The state was defended by two separate forces. Units of the Continental Army were under the command of General Robert Howe (who was responsible for the defense of the entire South), and state militia companies were under the overall command of Georgia Governor John Houstoun. Howe and Georgia authorities had previously squabbled over control of military expeditions against Prevost in East Florida, and those expeditions had failed. These failures led the Continental Congress to order the replacement of Howe with Major General Benjamin Lincoln in September 1778, who had successfully negotiated militia participation in events surrounding the British defeat at Saratoga. Lincoln had not yet arrived when word reached Howe that Clinton was sending troops to Georgia.

Despite the urgency of the situation, Governor Houstoun refused to allow Howe to direct the movements of the Georgia militia. On November 18, Howe marched south from Charleston, South Carolina with 550 Continental Army troops. Arriving at the Savannah River later that month, he first moved to chase away British raiders under the command of Prevost's younger brother Mark before heading for Savannah to prepare its defenses. He learned that Campbell had sailed from New York on December 6; on December 23 sails were spotted off Tybee Island. The next day, Governor Houstoun assigned 100 Georgia militia to Howe.

A war council decided that, in spite of the fact that they were likely to be significantly outnumbered, a vigorous defense should be attempted, with some hope attached to the arrival of General Lincoln at Charleston in early December. Due the large number of potential landing points, Howe was forced to hold most of his army in reserve until the British had actually landed.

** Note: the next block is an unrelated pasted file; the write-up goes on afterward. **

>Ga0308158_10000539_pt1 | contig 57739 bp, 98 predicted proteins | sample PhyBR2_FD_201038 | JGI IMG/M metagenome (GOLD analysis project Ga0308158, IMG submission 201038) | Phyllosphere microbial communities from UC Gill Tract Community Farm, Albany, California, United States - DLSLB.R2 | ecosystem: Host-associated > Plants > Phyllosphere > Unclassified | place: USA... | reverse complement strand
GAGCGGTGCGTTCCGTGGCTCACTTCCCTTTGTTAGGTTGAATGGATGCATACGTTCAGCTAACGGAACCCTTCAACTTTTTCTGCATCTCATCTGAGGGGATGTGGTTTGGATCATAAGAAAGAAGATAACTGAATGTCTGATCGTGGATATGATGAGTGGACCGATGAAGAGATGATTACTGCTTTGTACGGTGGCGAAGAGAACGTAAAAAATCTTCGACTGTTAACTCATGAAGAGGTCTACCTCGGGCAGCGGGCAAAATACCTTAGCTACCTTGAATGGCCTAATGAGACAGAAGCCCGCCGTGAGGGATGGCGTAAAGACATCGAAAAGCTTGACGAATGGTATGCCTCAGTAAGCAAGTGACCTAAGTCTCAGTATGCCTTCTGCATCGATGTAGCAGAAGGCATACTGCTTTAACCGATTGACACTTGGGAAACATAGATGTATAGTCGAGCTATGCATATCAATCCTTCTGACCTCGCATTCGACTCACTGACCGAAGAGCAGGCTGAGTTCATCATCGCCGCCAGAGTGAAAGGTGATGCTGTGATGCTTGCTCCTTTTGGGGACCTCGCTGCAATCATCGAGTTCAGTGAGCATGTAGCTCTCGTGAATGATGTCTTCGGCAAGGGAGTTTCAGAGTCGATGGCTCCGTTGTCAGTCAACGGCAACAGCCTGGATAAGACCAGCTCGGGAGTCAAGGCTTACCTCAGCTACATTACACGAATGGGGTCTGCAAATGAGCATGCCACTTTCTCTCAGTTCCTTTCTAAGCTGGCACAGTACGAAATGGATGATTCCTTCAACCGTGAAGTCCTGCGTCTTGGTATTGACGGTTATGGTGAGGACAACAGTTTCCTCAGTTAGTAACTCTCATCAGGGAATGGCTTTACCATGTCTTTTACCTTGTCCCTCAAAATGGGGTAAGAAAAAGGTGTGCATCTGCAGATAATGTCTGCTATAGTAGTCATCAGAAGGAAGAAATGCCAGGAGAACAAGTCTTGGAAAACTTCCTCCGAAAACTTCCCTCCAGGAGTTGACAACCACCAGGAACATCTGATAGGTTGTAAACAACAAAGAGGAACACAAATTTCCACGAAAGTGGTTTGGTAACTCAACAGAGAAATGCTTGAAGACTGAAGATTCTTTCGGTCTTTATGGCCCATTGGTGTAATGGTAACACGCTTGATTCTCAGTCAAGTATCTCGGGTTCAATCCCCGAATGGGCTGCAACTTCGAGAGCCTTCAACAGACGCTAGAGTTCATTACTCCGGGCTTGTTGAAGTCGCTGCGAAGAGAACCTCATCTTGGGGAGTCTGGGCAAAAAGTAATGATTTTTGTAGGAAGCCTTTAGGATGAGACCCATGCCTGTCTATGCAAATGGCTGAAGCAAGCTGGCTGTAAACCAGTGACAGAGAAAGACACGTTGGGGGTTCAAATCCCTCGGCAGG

British movements

The place Campbell selected for landing was Girardeau's Plantation, located about 2 miles (3.2 km) below the city. When word reached Howe that the landing had started on December 29, he sent a company of Continentals to occupy the bluffs above the landing site. Campbell realized that the bluffs would need to be controlled before the majority of his forces could be landed, sent two companies of the 71st Regiment to take control of them. The Continentals opened fire at about 100 yards (91 m); the British, rather than returning fire, advanced rapidly with bayonets fixed, denying the Continentals a second shot. The Continentals retreated, having killed four and wounded five at no cost to themselves. By noon, Campbell had landed his army and began to proceed carefully toward the city.


Howe held a council that morning, and ground was chosen at which to make a stand. About one-half mile (0.7 km) south of the city, he established a line of defense. He formed a line in the shape of an open V, with the ends anchored by swampy woods. On the left Howe placed Georgia Continentals and militia under Samuel Elbert, while on the right he put South Carolina Continentals under Isaac Huger and William Thompson. The line was supported by four pieces of field artillery, and light infantry companies guarded the flanks. Most of Howe's troops, including the Continentals, had seen little or no action in the war.